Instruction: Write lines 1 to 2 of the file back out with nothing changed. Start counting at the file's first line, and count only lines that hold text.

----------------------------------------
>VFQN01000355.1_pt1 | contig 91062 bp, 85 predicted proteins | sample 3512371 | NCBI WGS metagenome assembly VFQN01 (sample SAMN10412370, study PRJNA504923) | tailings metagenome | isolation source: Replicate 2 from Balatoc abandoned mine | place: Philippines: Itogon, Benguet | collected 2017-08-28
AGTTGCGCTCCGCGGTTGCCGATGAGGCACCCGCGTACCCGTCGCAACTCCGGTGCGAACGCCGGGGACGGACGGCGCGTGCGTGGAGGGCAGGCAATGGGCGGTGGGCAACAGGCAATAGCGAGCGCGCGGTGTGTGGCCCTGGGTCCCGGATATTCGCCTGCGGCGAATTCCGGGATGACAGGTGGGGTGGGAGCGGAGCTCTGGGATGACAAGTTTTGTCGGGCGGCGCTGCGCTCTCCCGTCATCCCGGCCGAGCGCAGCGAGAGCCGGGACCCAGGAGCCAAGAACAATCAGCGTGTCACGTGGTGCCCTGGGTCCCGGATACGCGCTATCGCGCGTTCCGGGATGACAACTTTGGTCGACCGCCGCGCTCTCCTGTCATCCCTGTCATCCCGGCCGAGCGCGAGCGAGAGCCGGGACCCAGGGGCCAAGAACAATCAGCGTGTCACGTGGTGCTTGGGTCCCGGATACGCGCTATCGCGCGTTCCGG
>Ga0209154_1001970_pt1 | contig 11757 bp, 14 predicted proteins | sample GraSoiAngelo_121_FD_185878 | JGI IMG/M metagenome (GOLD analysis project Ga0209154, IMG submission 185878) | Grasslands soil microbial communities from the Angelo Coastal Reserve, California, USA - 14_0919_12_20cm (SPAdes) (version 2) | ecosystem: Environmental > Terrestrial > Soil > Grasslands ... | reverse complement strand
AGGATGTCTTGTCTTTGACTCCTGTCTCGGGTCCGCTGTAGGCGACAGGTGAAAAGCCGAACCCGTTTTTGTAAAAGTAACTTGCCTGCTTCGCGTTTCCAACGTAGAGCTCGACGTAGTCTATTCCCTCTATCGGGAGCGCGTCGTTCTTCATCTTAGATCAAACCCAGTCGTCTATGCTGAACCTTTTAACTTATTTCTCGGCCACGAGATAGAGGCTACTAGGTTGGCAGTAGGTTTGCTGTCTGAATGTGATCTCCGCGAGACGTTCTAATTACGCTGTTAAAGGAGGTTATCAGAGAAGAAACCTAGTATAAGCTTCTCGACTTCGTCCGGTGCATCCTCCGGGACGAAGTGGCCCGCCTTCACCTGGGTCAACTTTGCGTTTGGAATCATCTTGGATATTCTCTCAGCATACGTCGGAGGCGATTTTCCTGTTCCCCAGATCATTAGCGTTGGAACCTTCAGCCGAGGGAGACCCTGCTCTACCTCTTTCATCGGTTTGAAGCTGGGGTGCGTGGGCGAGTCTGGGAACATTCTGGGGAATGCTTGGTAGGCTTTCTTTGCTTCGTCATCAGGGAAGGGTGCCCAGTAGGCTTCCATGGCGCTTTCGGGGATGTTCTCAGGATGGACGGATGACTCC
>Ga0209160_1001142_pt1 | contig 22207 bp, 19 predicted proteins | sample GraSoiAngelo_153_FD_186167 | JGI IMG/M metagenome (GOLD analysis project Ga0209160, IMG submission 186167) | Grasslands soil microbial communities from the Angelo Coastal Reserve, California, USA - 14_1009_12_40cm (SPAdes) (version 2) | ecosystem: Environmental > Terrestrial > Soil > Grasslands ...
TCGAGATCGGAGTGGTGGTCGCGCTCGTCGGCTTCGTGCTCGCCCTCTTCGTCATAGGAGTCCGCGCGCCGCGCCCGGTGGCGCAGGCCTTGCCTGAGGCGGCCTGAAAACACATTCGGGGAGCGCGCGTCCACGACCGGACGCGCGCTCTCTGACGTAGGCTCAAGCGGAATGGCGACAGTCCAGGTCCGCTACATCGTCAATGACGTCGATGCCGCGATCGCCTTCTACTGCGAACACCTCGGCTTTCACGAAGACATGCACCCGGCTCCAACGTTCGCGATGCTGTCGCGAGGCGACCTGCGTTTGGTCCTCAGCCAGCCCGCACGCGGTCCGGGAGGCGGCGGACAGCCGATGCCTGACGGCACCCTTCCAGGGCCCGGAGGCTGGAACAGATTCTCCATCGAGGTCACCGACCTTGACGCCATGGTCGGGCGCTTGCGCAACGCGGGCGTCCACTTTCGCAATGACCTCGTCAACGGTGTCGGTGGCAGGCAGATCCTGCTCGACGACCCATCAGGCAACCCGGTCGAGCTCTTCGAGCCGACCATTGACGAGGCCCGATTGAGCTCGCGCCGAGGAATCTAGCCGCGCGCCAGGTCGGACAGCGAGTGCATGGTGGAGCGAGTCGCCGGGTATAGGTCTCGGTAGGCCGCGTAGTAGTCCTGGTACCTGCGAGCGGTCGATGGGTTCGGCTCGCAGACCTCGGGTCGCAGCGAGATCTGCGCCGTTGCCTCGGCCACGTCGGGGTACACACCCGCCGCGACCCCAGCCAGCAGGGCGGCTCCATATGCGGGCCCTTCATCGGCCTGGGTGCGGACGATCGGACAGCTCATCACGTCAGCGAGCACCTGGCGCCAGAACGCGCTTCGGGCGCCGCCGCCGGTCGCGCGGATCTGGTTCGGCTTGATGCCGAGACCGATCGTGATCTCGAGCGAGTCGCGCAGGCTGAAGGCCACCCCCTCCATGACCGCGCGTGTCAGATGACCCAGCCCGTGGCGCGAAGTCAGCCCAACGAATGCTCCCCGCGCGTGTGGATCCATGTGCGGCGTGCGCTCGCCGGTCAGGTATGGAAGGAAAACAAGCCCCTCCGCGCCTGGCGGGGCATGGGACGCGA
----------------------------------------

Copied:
>VFQN01000355.1_pt1 | contig 91062 bp, 85 predicted proteins | sample 3512371 | NCBI WGS metagenome assembly VFQN01 (sample SAMN10412370, study PRJNA504923) | tailings metagenome | isolation source: Replicate 2 from Balatoc abandoned mine | place: Philippines: Itogon, Benguet | collected 2017-08-28
AGTTGCGCTCCGCGGTTGCCGATGAGGCACCCGCGTACCCGTCGCAACTCCGGTGCGAACGCCGGGGACGGACGGCGCGTGCGTGGAGGGCAGGCAATGGGCGGTGGGCAACAGGCAATAGCGAGCGCGCGGTGTGTGGCCCTGGGTCCCGGATATTCGCCTGCGGCGAATTCCGGGATGACAGGTGGGGTGGGAGCGGAGCTCTGGGATGACAAGTTTTGTCGGGCGGCGCTGCGCTCTCCCGTCATCCCGGCCGAGCGCAGCGAGAGCCGGGACCCAGGAGCCAAGAACAATCAGCGTGTCACGTGGTGCCCTGGGTCCCGGATACGCGCTATCGCGCGTTCCGGGATGACAACTTTGGTCGACCGCCGCGCTCTCCTGTCATCCCTGTCATCCCGGCCGAGCGCGAGCGAGAGCCGGGACCCAGGGGCCAAGAACAATCAGCGTGTCACGTGGTGCTTGGGTCCCGGATACGCGCTATCGCGCGTTCCGG